I must get techincal with you; I would love to know about the the visual design of the movie and how it was shot.
I shot a lot of the film myself with a Canon C300, and I bought it for the film, with a couple of lenses. I worked with a couple of cameramen when I wanted to do more beauty shots, or a two camera set up. But the bigger the crew, the more daunted my contributors got, so I liked to keep it small, and I think this intimacy during production translates into a very intimate and personal experience for the audience as well.
What are you looking forward to the most about showing your movie here in Austin?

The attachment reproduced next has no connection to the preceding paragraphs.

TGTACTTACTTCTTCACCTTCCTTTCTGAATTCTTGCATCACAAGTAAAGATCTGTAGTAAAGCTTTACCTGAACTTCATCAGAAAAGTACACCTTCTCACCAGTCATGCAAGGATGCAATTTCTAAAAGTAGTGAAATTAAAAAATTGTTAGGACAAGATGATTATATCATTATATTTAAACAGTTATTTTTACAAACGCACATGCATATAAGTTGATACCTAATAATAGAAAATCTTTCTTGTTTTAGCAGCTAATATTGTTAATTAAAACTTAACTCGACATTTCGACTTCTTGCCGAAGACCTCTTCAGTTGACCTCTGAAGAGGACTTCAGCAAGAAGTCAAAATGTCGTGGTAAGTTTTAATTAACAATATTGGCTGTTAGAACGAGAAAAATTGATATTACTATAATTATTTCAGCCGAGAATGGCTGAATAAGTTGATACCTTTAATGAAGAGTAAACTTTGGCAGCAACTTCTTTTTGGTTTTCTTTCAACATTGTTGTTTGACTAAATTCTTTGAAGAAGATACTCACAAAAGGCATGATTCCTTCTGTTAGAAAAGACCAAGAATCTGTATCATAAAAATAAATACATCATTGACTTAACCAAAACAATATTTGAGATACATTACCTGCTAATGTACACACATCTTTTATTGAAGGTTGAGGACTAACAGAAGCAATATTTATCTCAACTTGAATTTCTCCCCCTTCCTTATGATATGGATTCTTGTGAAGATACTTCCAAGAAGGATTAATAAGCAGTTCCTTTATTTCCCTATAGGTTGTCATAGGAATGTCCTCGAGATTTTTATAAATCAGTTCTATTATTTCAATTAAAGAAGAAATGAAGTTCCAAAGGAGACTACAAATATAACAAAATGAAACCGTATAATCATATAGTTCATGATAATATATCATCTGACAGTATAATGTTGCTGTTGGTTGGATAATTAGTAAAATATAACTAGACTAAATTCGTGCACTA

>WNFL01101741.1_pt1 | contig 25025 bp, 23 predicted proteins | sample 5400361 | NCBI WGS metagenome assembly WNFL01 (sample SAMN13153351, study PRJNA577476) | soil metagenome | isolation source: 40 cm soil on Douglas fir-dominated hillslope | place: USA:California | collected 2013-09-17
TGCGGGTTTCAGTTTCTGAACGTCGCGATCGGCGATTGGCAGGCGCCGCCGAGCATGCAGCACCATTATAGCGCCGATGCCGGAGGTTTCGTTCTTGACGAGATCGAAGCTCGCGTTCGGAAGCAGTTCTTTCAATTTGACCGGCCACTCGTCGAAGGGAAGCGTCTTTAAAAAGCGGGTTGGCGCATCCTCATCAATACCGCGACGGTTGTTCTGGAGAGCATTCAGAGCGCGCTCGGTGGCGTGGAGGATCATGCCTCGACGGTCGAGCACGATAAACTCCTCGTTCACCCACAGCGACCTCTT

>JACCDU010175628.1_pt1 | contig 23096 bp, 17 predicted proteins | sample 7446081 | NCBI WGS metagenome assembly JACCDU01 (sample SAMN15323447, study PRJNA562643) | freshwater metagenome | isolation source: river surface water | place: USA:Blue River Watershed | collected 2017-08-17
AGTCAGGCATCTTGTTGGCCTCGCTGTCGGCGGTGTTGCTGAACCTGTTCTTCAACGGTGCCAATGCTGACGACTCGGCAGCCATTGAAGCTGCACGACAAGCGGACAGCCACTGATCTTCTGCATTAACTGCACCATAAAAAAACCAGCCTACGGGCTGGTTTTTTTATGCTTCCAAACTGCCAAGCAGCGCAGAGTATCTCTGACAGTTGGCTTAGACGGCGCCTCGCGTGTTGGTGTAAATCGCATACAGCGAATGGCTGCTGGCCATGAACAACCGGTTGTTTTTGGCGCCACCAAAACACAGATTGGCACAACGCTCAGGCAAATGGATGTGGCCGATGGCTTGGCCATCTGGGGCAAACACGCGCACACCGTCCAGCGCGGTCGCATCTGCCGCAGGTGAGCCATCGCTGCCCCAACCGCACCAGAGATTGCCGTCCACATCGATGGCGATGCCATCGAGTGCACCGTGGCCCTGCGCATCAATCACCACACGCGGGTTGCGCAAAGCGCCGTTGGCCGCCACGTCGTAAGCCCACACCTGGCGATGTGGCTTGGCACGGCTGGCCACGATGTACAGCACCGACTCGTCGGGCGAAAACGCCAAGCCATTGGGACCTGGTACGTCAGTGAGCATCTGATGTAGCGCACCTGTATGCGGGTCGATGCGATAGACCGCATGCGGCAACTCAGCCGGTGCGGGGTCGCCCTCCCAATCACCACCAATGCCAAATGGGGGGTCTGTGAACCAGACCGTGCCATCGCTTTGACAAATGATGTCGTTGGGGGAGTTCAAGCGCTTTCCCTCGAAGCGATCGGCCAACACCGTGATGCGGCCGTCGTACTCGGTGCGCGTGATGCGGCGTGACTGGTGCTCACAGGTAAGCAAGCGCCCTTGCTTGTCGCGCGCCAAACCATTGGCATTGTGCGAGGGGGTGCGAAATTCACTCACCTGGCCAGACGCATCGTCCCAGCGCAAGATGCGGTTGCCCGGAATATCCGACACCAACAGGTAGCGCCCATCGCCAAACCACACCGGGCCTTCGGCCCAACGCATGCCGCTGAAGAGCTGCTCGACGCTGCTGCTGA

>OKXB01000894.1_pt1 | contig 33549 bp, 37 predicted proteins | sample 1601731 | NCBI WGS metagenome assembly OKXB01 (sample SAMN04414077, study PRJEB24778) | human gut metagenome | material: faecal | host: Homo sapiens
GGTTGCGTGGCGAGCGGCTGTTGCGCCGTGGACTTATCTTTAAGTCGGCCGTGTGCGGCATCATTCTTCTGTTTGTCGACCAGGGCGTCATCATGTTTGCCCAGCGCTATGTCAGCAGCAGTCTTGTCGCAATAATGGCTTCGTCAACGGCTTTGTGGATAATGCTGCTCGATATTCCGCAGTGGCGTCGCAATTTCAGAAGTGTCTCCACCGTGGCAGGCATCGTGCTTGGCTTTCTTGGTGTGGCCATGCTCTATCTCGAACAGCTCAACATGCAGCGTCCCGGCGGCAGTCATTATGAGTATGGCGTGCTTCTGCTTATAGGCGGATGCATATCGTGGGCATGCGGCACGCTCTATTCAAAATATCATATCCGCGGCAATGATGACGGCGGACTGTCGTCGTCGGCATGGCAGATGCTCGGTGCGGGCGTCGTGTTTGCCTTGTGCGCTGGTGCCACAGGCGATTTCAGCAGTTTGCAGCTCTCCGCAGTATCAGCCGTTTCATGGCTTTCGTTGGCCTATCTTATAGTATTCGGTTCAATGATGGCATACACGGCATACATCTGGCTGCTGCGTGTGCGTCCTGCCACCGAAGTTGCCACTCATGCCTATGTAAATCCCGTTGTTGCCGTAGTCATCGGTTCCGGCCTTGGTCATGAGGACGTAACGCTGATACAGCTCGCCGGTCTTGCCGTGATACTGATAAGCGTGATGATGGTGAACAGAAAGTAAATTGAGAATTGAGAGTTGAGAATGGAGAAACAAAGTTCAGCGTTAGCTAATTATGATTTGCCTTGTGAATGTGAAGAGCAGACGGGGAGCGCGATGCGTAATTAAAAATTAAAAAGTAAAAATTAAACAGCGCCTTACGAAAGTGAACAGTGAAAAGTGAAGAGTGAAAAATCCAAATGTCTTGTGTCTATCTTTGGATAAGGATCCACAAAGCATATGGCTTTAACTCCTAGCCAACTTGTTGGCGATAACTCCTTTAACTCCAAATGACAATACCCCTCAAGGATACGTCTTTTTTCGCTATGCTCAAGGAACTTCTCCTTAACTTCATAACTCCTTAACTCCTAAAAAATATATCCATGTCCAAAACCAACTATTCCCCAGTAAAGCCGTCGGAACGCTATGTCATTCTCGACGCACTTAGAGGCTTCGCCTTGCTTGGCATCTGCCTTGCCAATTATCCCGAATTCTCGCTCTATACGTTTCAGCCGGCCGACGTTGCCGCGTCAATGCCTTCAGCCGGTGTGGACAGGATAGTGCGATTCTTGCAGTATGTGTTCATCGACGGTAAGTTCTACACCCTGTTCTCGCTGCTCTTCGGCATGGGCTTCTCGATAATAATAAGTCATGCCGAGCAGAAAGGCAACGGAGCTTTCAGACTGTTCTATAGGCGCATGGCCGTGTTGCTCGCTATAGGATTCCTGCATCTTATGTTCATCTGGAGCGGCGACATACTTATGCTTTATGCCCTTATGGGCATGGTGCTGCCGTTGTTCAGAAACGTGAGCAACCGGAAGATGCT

I am really looking forward to sharing the film to the audiences at Austin and see how this Scottish hospice film translates for an American audience. Probably the thing that excites me most though is having the chance to offer the workshop at SxSW. I noticed how audiences didn't want to leave the cinema after the film screening, and really wanted to talk and share their experiences. It's a bit of a leap, thinking about our mortality, and an even bigger leap, being able to bear to think about one's friends and relatives who may be facing their last years or months. Somehow watching the film makes that easier. I do believe that cinema is more potent as an art form than we give it credit: it's such a young art form, less than 150 years old, and this workshop is my attempt to create an "expanded cinema," that uses the energy provided by the film screening to encourage one to one discussion. I have structured the workshop very tightly, so that by the end of thirty minutes, each member of the audience will have worked out the individual values that have guided their life, and how those can provide a blueprint for how to spend their last years. The feedback so far has been outstanding and quoted as, "Perfectly pitched workshop: Transformational."